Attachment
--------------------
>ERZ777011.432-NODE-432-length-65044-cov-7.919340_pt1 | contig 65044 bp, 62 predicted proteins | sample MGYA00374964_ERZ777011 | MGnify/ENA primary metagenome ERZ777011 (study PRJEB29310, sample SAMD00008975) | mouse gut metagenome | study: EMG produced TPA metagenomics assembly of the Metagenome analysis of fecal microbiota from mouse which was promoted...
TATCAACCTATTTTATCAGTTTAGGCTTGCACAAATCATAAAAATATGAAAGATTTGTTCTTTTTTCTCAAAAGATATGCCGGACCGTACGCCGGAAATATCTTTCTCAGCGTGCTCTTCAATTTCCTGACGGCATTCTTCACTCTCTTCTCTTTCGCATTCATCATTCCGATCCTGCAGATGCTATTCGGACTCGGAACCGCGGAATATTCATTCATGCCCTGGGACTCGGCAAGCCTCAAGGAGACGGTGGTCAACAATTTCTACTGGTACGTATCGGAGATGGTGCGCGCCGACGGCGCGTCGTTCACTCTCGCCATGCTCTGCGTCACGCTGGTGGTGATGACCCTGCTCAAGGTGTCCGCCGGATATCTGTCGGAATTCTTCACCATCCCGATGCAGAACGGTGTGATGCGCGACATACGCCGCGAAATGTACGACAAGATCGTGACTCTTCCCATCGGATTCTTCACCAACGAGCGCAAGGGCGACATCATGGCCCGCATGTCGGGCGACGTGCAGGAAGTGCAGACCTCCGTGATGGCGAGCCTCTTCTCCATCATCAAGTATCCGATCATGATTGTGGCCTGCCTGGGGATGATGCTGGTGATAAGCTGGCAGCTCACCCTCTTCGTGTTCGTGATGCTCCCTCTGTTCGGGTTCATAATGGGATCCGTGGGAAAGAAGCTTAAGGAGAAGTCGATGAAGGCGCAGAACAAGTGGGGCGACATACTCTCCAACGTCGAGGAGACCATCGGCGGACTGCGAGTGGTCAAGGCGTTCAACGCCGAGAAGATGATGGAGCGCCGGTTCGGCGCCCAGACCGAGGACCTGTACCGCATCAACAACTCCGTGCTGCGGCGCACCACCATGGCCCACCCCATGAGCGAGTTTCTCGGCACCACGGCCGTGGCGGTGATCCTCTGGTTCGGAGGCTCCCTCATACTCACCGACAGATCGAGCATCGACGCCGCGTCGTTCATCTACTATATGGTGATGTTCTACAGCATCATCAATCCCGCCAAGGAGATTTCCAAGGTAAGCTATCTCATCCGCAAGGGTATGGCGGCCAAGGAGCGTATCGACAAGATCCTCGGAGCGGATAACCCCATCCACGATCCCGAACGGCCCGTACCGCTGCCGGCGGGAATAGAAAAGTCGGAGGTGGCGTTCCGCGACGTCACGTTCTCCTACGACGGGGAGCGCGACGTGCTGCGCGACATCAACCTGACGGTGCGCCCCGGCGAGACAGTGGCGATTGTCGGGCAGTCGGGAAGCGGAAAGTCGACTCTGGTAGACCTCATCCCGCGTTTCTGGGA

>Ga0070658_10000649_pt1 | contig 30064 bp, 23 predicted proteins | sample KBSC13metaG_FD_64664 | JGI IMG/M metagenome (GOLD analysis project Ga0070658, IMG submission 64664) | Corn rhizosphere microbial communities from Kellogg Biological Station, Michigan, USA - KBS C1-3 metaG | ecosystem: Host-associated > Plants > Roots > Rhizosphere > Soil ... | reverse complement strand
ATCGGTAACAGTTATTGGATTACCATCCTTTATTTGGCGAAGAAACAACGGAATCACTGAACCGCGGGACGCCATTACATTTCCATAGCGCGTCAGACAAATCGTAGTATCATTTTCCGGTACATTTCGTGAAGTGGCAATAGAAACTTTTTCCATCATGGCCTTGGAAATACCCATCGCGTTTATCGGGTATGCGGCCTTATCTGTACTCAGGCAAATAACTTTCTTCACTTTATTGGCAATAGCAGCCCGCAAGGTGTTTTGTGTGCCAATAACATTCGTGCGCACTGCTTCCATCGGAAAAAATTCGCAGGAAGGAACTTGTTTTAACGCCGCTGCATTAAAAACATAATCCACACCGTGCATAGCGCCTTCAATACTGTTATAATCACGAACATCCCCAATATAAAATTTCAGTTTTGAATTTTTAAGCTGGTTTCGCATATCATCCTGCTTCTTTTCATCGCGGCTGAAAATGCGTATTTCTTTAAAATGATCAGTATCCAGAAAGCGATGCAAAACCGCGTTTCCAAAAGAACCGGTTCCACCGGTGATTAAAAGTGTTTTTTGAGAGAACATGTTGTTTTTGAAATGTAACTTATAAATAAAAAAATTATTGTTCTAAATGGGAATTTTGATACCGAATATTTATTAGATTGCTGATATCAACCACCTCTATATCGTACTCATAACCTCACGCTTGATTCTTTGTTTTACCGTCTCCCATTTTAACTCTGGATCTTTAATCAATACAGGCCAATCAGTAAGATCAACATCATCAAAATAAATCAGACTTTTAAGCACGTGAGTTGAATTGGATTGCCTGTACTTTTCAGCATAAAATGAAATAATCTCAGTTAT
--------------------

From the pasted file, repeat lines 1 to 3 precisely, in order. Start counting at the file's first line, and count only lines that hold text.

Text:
>ERZ777011.432-NODE-432-length-65044-cov-7.919340_pt1 | contig 65044 bp, 62 predicted proteins | sample MGYA00374964_ERZ777011 | MGnify/ENA primary metagenome ERZ777011 (study PRJEB29310, sample SAMD00008975) | mouse gut metagenome | study: EMG produced TPA metagenomics assembly of the Metagenome analysis of fecal microbiota from mouse which was promoted...
TATCAACCTATTTTATCAGTTTAGGCTTGCACAAATCATAAAAATATGAAAGATTTGTTCTTTTTTCTCAAAAGATATGCCGGACCGTACGCCGGAAATATCTTTCTCAGCGTGCTCTTCAATTTCCTGACGGCATTCTTCACTCTCTTCTCTTTCGCATTCATCATTCCGATCCTGCAGATGCTATTCGGACTCGGAACCGCGGAATATTCATTCATGCCCTGGGACTCGGCAAGCCTCAAGGAGACGGTGGTCAACAATTTCTACTGGTACGTATCGGAGATGGTGCGCGCCGACGGCGCGTCGTTCACTCTCGCCATGCTCTGCGTCACGCTGGTGGTGATGACCCTGCTCAAGGTGTCCGCCGGATATCTGTCGGAATTCTTCACCATCCCGATGCAGAACGGTGTGATGCGCGACATACGCCGCGAAATGTACGACAAGATCGTGACTCTTCCCATCGGATTCTTCACCAACGAGCGCAAGGGCGACATCATGGCCCGCATGTCGGGCGACGTGCAGGAAGTGCAGACCTCCGTGATGGCGAGCCTCTTCTCCATCATCAAGTATCCGATCATGATTGTGGCCTGCCTGGGGATGATGCTGGTGATAAGCTGGCAGCTCACCCTCTTCGTGTTCGTGATGCTCCCTCTGTTCGGGTTCATAATGGGATCCGTGGGAAAGAAGCTTAAGGAGAAGTCGATGAAGGCGCAGAACAAGTGGGGCGACATACTCTCCAACGTCGAGGAGACCATCGGCGGACTGCGAGTGGTCAAGGCGTTCAACGCCGAGAAGATGATGGAGCGCCGGTTCGGCGCCCAGACCGAGGACCTGTACCGCATCAACAACTCCGTGCTGCGGCGCACCACCATGGCCCACCCCATGAGCGAGTTTCTCGGCACCACGGCCGTGGCGGTGATCCTCTGGTTCGGAGGCTCCCTCATACTCACCGACAGATCGAGCATCGACGCCGCGTCGTTCATCTACTATATGGTGATGTTCTACAGCATCATCAATCCCGCCAAGGAGATTTCCAAGGTAAGCTATCTCATCCGCAAGGGTATGGCGGCCAAGGAGCGTATCGACAAGATCCTCGGAGCGGATAACCCCATCCACGATCCCGAACGGCCCGTACCGCTGCCGGCGGGAATAGAAAAGTCGGAGGTGGCGTTCCGCGACGTCACGTTCTCCTACGACGGGGAGCGCGACGTGCTGCGCGACATCAACCTGACGGTGCGCCCCGGCGAGACAGTGGCGATTGTCGGGCAGTCGGGAAGCGGAAAGTCGACTCTGGTAGACCTCATCCCGCGTTTCTGGGA

>Ga0070658_10000649_pt1 | contig 30064 bp, 23 predicted proteins | sample KBSC13metaG_FD_64664 | JGI IMG/M metagenome (GOLD analysis project Ga0070658, IMG submission 64664) | Corn rhizosphere microbial communities from Kellogg Biological Station, Michigan, USA - KBS C1-3 metaG | ecosystem: Host-associated > Plants > Roots > Rhizosphere > Soil ... | reverse complement strand